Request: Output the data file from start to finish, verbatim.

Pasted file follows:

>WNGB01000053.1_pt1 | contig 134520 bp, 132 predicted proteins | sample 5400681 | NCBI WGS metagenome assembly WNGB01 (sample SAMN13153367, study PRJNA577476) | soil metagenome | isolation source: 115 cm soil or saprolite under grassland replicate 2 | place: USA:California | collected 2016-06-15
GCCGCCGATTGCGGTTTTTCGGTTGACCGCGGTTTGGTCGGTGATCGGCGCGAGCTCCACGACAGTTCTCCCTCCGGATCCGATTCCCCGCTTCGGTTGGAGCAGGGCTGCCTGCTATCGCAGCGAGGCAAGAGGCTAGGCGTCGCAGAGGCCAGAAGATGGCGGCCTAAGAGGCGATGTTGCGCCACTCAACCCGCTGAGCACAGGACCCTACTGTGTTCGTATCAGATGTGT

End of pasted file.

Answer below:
>WNGB01000053.1_pt1 | contig 134520 bp, 132 predicted proteins | sample 5400681 | NCBI WGS metagenome assembly WNGB01 (sample SAMN13153367, study PRJNA577476) | soil metagenome | isolation source: 115 cm soil or saprolite under grassland replicate 2 | place: USA:California | collected 2016-06-15
GCCGCCGATTGCGGTTTTTCGGTTGACCGCGGTTTGGTCGGTGATCGGCGCGAGCTCCACGACAGTTCTCCCTCCGGATCCGATTCCCCGCTTCGGTTGGAGCAGGGCTGCCTGCTATCGCAGCGAGGCAAGAGGCTAGGCGTCGCAGAGGCCAGAAGATGGCGGCCTAAGAGGCGATGTTGCGCCACTCAACCCGCTGAGCACAGGACCCTACTGTGTTCGTATCAGATGTGT